When President Clinton unveils his 1999 priorities after the first of the year, one group that merits budgetary attention is what demographers are calling the "near elderly."
They are the 55-to-64-year-olds who are increasingly becoming the victims of a downsizing, outsourcing economy in which job-based health care is one of the first casualties. Their age bracket will soon be crowded with aging baby boomers.
This group isn't old enough yet for Medicare. Many of its members are struggling but not poor enough to qualify for Medicaid. And they are beginning to contract expensive, chronic ailments like kidney or bladder problems, ulcers and high blood pressure.
While insurance for children is relatively cheap, for these adults policies can run $5,000 a year -- even if they're healthy. For those who already have afflictions, the coverage simply is unavailable at any cost unless they've had it through a current or former employer.
Those who were self-employed or who've been laid off and can't afford premiums are simply out of luck if they fall ill, despite a reform last year that made health care portable. And advocates contend that this age group is losing benefits at a faster pace than any other.
Already, an estimated 3 million near-elderly lack health coverage, out of 21 million in that age range.
But as the baby-boom generation continues to age, the number of near-elderly is expected to balloon to 30 million by 2005. And with that increase, the number of 55- to 64-year-olds without health insurance will increase, too.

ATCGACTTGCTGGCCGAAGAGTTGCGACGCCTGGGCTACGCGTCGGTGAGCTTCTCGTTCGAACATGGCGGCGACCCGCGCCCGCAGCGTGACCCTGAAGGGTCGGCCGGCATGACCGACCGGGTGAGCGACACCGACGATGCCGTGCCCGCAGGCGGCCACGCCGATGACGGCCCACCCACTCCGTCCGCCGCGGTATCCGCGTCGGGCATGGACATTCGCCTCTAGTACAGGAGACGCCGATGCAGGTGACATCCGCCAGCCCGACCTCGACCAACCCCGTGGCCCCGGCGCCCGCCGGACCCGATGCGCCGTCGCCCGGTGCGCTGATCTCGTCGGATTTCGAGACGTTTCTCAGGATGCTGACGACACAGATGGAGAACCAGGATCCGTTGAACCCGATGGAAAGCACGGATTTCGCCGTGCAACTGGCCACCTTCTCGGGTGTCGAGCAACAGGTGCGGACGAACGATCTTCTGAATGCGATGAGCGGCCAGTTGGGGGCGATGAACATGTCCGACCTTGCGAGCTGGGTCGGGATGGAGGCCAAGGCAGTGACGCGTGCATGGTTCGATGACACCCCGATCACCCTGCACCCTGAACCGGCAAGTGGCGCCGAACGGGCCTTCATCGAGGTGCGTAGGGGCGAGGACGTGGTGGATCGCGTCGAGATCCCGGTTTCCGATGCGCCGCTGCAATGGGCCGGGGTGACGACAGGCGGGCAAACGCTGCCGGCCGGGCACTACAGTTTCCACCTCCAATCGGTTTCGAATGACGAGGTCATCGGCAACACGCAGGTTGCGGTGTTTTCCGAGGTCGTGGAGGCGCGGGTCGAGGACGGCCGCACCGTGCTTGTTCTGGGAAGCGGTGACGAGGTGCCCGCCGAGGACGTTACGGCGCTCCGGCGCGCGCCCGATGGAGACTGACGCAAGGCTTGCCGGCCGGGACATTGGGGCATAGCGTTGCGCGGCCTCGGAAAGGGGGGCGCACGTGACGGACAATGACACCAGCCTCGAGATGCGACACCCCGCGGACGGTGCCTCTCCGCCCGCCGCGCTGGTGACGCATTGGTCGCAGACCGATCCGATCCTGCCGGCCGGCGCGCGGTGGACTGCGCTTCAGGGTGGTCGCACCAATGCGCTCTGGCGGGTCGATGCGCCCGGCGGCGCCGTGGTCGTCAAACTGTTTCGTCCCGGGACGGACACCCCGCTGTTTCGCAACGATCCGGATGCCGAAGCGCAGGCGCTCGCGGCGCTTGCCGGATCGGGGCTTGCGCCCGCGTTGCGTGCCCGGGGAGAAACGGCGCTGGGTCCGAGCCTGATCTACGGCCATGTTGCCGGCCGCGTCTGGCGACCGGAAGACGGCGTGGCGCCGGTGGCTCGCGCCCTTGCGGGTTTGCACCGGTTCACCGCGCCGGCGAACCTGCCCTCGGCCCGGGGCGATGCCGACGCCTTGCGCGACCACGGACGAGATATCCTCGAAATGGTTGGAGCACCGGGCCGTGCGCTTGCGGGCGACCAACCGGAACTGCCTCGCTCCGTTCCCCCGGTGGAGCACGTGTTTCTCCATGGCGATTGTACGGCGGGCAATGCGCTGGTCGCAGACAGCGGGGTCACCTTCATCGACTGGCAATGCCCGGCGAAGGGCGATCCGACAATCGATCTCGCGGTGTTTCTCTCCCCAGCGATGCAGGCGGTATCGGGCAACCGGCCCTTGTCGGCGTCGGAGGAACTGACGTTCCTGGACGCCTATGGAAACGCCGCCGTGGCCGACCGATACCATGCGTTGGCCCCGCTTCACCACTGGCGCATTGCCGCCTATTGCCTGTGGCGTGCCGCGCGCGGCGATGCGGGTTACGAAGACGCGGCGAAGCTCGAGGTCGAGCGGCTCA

And if Congress raises the age of eligibility for Medicare -- as it should to keep that program healthy despite growth of the over-65 population -- even more of the near-elderly may find themselves without coverage.
Solutions obviously will cost, and a Congress intent on balancing the budget while also cutting taxes is not likely to embrace new spending. One possibility being considered in the White House is to let the near-elderly, in effect, cash their Social Security checks early. They would be admitted into the Medicare program early in return for smaller pension checks from the government once they turn 65.
What impact smaller Social Security checks might have on some of the poor after they turn 65 is one question that needs some serious consideration. But at least that proposal puts the issue on the public agenda and can start a discussion of it.
Of course, we've heard the tale of health-care deprivation before. We heard it from workers before Congress passed a reform in 1996 that let workers pay to continue coverage after they leave a job -- if they can afford it.
And we heard it from advocates for children of the working poor. That was before Congress earlier this year approved coverage for kids in families that earn too much to qualify for Medicaid, but not enough to be able to afford private health insurance.
Now we're hearing it again.
We hear it over and over because Congress rejected Clinton's 1994 bid to deal with this nation's health-care problems in a comprehensive manner by guaranteeing basic coverage for all Americans.
Years ago, country singer Johnny Cash scored with a song about building a car "one piece at a time." That seems to be how this nation is building a health-care system.
If we keep it up, Americans might eventually enjoy the kind of cradle-to-grave coverage that citizens in virtually every other industrialized nation take for granted. But surely there's a better and faster way to do it.